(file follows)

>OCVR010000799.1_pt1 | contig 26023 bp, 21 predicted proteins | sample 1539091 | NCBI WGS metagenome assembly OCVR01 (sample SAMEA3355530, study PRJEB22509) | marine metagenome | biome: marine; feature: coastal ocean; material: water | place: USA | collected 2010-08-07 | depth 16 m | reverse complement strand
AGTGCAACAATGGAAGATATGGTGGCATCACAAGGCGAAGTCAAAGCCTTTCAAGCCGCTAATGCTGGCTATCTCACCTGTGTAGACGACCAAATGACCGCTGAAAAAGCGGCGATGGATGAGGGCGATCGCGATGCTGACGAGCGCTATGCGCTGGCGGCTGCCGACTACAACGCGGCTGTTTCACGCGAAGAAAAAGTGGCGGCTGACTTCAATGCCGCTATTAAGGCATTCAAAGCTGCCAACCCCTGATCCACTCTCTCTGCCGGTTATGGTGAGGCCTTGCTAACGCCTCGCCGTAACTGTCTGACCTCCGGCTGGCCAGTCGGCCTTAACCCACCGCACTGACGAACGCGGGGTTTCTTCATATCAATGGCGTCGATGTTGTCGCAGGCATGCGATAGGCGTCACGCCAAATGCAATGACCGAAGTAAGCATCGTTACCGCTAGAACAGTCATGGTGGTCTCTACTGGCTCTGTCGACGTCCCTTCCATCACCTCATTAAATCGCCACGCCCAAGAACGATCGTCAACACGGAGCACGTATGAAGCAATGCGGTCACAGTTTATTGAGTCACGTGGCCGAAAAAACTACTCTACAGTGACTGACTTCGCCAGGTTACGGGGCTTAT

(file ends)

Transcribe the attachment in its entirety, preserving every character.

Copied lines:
>OCVR010000799.1_pt1 | contig 26023 bp, 21 predicted proteins | sample 1539091 | NCBI WGS metagenome assembly OCVR01 (sample SAMEA3355530, study PRJEB22509) | marine metagenome | biome: marine; feature: coastal ocean; material: water | place: USA | collected 2010-08-07 | depth 16 m | reverse complement strand
AGTGCAACAATGGAAGATATGGTGGCATCACAAGGCGAAGTCAAAGCCTTTCAAGCCGCTAATGCTGGCTATCTCACCTGTGTAGACGACCAAATGACCGCTGAAAAAGCGGCGATGGATGAGGGCGATCGCGATGCTGACGAGCGCTATGCGCTGGCGGCTGCCGACTACAACGCGGCTGTTTCACGCGAAGAAAAAGTGGCGGCTGACTTCAATGCCGCTATTAAGGCATTCAAAGCTGCCAACCCCTGATCCACTCTCTCTGCCGGTTATGGTGAGGCCTTGCTAACGCCTCGCCGTAACTGTCTGACCTCCGGCTGGCCAGTCGGCCTTAACCCACCGCACTGACGAACGCGGGGTTTCTTCATATCAATGGCGTCGATGTTGTCGCAGGCATGCGATAGGCGTCACGCCAAATGCAATGACCGAAGTAAGCATCGTTACCGCTAGAACAGTCATGGTGGTCTCTACTGGCTCTGTCGACGTCCCTTCCATCACCTCATTAAATCGCCACGCCCAAGAACGATCGTCAACACGGAGCACGTATGAAGCAATGCGGTCACAGTTTATTGAGTCACGTGGCCGAAAAAACTACTCTACAGTGACTGACTTCGCCAGGTTACGGGGCTTAT